There’s a gas station in Virginia Beach where we like to eat. Not even lying.
My husband lived here for about 8 months before the kids and I moved here from Michigan and he spent his solo time wisely–scouting out the best BBQ. This one is totally our favorite. I mean it is so good that the sauce isn’t even necessary.
So there we were, eating legit BBQ in a gas station on a Saturday late afternoon when an older gentleman struck up a conversation with me while hubby was picking up our Boss Hogg platters. By some divine miracle, I had purposely left my phone in the car which turned out to be one of my best decisions that day.
He started by mentioning that “this whole area used to be farmland.” That I did know, although we have only lived here about 5 years. I enjoy speaking to people I don’t know as if we are already friends, much to the annoyance of my family. As luck would have it, none of them were around so I asked him, “Have you lived here your whole life?”
“63 years,” was his nostalgic reply. He launched into stories about the trouble he got into as a child, taking a bus to Norfolk waiting for a hot day where he and his hooligan pals would hang around the back door of the “speak easy” and look at the burlesque show. “There was no air conditionin’ see? So we would wait for a hot day and go down there when we knew they would open up the back doors so we could watch. The men would chase us off, but the ladies would feel sorry for us, see, and make them give us something cold to drink.”
“How old were you?”
“Aw, I couldn’ta been more’n 9 or 10.”
By this time my husband was back with our meals. I introduced myself and my husband and asked him for his name. We shook hands. He didn’t crush mine, which I am always relieved about when I meet a burly guy.
“They call me ‘Maggie’ from my football days.”
“Did you go to school around here?”
“Princess Anne High School. Class of 1963. No one could say my last name so they just called me Maggie and it stuck all the way through the service.”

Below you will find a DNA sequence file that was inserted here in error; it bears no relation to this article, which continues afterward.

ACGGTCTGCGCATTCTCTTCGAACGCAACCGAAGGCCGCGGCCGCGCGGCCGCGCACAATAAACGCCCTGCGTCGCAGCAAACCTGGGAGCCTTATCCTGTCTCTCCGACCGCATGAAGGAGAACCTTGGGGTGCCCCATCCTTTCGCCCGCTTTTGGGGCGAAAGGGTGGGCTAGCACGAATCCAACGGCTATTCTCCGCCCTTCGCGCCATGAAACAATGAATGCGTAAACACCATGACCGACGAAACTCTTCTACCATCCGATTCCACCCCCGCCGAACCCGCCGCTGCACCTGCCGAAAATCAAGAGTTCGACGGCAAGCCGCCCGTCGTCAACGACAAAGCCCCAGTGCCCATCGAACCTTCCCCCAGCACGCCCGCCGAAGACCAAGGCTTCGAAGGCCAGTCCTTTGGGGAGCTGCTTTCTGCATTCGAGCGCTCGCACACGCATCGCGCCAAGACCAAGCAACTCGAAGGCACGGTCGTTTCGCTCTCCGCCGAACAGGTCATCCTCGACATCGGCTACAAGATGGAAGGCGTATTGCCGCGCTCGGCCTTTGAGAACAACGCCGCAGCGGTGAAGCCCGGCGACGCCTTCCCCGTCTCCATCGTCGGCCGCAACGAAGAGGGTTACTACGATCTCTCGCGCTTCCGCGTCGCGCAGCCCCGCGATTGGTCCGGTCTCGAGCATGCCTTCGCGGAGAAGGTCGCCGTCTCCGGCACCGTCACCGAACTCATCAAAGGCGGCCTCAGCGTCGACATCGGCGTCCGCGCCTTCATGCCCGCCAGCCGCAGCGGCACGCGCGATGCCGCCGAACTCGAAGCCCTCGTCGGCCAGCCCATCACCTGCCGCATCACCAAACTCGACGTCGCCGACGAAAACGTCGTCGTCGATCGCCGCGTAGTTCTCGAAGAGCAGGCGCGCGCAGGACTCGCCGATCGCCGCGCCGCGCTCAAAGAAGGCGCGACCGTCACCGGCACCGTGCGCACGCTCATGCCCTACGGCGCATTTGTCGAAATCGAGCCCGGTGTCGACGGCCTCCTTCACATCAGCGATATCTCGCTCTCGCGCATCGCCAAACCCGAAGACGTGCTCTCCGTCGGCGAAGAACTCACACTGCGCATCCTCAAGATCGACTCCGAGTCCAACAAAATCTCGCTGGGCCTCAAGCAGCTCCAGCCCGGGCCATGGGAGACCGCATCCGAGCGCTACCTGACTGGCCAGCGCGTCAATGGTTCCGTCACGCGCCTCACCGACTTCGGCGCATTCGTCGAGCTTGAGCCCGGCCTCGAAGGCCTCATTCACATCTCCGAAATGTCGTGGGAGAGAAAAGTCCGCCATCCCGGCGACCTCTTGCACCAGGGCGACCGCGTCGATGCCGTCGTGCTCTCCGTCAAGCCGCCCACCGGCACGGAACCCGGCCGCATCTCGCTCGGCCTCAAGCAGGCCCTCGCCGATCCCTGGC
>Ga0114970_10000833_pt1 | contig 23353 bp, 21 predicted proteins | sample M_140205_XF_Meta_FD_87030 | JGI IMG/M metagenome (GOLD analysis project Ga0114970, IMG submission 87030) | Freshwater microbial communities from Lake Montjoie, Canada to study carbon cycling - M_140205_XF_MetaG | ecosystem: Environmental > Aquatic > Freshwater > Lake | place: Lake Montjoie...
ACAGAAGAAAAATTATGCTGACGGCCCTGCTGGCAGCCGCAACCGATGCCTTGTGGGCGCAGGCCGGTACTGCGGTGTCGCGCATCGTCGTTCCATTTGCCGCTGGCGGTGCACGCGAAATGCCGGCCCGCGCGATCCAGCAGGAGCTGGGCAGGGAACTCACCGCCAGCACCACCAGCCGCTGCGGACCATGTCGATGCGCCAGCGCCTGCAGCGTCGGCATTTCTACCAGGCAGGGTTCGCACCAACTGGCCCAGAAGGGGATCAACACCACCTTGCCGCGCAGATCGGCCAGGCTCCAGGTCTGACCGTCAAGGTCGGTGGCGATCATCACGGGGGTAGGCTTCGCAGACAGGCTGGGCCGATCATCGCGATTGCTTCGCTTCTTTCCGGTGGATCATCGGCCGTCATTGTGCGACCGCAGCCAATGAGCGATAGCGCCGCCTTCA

Hubby humphed politely and turned his attention to his sandwich but I was riveted.
“So you played football…do you ever keep in touch with anyone you went to school with?”
“Aw, shoot yeah. You’d be surprised. Why, I was in the middle of Viet Nam when our unit called a strike on a town filled with communists. We were watching and waiting to carry out our orders in the middle of the night when I saw a small moving light. I thought ‘What in the world?’ I told my unit to hold on a minute and I walked out there into the field, and there were four American guys wandering around outside this city we were about to strike. I said, ‘What in the world are ya’ll doin?’ One of the guys said, “We’re lost.” I said, ‘Rick? Is that you??’ It was my best friend growin up. He was in the Army, I was in the Navy and there he was in the middle of a field in Viet Nam. I told him, ‘You better come with me,’ and he said, ‘We were just about to go into that village.’ You just never know.”
When I asked if his high school is still in the same location as it was when he went there 44 years ago, he told a classic senior prank tale that deserves a post of its own.
What a treasure–meeting Mr. Maggie. My husband even softened a bit when he spoke of the Karmann Ghia with “factory air” that he bought from a lady who wanted it out of her garage for the low low price of $1,200.00.
He was scratching off a lottery ticket as he explained to us that a similar one had been priced at $300,000.00 recently. I’m not sure if his stories are true, exaggerated or the details are verifiable, but I do know one thing…
I won the lottery that day.